Dr. Michael Elam was born and raised in North Highlands, California, and lived in northwestern New Jersey and the greater St. Louis area before coming to Chesapeake. He holds B.A. degrees in Ministerial Studies from Trinity Life Bible College in Sacramento, and in English from Rutgers University, where he also minored in Ancient Mediterranean Civilization. He also holds a M.A. in English from Rutgers University. Michael received his Ph.D. in English from Saint Louis University, where he concentrated in Medieval Studies, and has taught in higher education settings in various capacities for over twelve years.
Elam’s research interests include Medieval English and Norse literature, classical literature in translation, and fantasy and myth in literature. In his classroom, he uses a largely Socratic teaching method to establish a mentoring relationship with students “in order to expand their academic practices while building their relationship with Jesus.” He adds, “Students in my courses refine ideas and methodologies in order to build their knowledge and strengthen their faith, without fear of making mistakes in the process.”
Elam lives with his wife, daughter and son in the Chesapeake area. He enjoys a variety of activities with his wife and kids. He also enjoys reading — especially science-fiction, fantasy, children’s literature, and folk stories — writing, and listening to music. Although Dr. Elam is a self-described homebody, he engages in a variety of outdoor activities, but mainly yard and garden work. He and his family attend a Presbyterian church in Chesapeake and enjoy fellowship with members of their church community group.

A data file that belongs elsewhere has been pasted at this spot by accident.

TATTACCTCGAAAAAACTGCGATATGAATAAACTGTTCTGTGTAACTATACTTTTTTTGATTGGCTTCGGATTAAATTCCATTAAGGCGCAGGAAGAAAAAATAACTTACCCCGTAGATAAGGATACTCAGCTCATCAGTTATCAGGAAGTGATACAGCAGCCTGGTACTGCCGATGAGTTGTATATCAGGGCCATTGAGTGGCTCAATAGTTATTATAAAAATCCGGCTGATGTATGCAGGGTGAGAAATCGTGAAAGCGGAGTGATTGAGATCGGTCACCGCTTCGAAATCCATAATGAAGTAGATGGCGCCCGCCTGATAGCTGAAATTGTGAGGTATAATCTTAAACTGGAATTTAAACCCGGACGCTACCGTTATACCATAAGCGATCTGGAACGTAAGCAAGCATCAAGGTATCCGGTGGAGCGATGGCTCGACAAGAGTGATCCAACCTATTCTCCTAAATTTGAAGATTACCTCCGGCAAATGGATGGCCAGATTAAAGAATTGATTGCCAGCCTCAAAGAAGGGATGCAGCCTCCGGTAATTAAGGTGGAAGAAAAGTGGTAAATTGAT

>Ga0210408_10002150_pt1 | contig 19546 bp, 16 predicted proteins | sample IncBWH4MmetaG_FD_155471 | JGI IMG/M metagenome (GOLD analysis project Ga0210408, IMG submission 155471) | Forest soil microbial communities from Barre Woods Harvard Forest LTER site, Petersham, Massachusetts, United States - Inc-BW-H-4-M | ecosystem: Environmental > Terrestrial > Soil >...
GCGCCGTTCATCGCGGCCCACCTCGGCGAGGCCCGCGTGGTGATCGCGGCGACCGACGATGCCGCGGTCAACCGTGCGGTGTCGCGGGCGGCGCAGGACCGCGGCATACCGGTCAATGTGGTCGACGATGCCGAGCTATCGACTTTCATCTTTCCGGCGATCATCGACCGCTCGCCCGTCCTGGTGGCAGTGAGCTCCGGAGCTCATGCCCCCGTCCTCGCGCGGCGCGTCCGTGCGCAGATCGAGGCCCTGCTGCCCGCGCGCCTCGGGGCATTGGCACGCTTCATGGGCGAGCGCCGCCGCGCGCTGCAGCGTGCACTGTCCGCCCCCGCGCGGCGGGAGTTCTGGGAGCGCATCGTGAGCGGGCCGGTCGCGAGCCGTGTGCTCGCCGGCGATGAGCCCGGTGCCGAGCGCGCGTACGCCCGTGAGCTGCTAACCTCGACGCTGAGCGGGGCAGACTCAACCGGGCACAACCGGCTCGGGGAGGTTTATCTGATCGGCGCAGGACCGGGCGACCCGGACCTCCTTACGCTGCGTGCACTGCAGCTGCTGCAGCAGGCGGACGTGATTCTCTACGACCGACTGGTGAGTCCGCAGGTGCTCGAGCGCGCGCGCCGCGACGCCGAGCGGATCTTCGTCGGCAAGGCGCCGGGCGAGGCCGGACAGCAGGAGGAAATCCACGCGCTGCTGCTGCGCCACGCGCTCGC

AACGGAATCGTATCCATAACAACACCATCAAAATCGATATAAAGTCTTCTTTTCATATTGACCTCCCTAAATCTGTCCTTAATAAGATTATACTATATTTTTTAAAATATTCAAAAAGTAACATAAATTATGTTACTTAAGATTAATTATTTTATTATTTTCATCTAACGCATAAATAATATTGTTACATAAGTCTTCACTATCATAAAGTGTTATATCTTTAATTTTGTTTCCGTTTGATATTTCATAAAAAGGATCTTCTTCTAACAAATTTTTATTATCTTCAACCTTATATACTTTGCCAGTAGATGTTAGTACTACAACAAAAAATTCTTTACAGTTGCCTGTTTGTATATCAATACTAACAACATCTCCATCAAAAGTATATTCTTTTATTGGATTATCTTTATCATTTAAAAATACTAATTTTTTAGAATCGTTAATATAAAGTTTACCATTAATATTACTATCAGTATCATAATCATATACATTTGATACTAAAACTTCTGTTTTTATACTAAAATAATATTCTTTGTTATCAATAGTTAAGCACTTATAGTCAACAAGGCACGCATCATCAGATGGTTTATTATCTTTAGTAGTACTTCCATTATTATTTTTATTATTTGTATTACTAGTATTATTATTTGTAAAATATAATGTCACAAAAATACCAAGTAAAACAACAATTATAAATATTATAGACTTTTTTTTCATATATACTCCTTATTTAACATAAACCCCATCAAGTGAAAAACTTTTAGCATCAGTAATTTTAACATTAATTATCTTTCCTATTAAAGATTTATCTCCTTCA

Clarence Miller Award, Saint Louis University, 2007
English Department Award for Highest Distinction in Literary Studies, Rutgers University, 2006
Graduate, Rutgers Honors College, 2004
Madison C. Bates Award for Outstanding Scholastic Achievement in the English Department Rutgers University, 2004
“Christian Axioms and Cultural Moral Practice: Strengthening Student Faith in Studying Njal’s Saga.”
Intégrité 16.1 (2017): 52-63.
“Analogue , Empowerment, and Pedagogy: Considering the Benefits of Teaching Older Literatures in
Small English Programs.” South Atlantic Review 78.1-2 (2015): 95-109.
“The Value of Imperfection in Anselm of Canterbury’s Marian Prayers.” American Benedictine Review
64.3 (2013): 252-66.
“Reconsidering Emending the Capital at Line 1711 of The Owl and the Nightingale.” American Notes and
Queries 22.2 (2009): 13-18.